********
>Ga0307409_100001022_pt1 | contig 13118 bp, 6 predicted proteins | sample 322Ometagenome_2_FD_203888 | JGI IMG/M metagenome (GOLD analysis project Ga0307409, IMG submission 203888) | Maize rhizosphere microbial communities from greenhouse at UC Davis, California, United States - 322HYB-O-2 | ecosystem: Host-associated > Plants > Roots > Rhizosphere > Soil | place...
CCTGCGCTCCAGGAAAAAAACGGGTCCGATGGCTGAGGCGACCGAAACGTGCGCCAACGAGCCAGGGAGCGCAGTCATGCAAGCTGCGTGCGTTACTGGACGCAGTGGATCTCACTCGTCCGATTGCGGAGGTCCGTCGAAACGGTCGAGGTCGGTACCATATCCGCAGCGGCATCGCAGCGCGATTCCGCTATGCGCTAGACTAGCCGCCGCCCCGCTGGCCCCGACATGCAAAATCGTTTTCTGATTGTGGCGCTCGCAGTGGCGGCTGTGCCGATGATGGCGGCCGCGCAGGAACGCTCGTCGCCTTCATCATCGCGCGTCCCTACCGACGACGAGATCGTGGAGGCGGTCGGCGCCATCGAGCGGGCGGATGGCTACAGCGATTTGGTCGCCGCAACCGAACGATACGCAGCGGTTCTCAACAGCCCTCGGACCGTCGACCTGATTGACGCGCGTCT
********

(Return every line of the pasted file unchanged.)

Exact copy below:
>Ga0307409_100001022_pt1 | contig 13118 bp, 6 predicted proteins | sample 322Ometagenome_2_FD_203888 | JGI IMG/M metagenome (GOLD analysis project Ga0307409, IMG submission 203888) | Maize rhizosphere microbial communities from greenhouse at UC Davis, California, United States - 322HYB-O-2 | ecosystem: Host-associated > Plants > Roots > Rhizosphere > Soil | place...
CCTGCGCTCCAGGAAAAAAACGGGTCCGATGGCTGAGGCGACCGAAACGTGCGCCAACGAGCCAGGGAGCGCAGTCATGCAAGCTGCGTGCGTTACTGGACGCAGTGGATCTCACTCGTCCGATTGCGGAGGTCCGTCGAAACGGTCGAGGTCGGTACCATATCCGCAGCGGCATCGCAGCGCGATTCCGCTATGCGCTAGACTAGCCGCCGCCCCGCTGGCCCCGACATGCAAAATCGTTTTCTGATTGTGGCGCTCGCAGTGGCGGCTGTGCCGATGATGGCGGCCGCGCAGGAACGCTCGTCGCCTTCATCATCGCGCGTCCCTACCGACGACGAGATCGTGGAGGCGGTCGGCGCCATCGAGCGGGCGGATGGCTACAGCGATTTGGTCGCCGCAACCGAACGATACGCAGCGGTTCTCAACAGCCCTCGGACCGTCGACCTGATTGACGCGCGTCT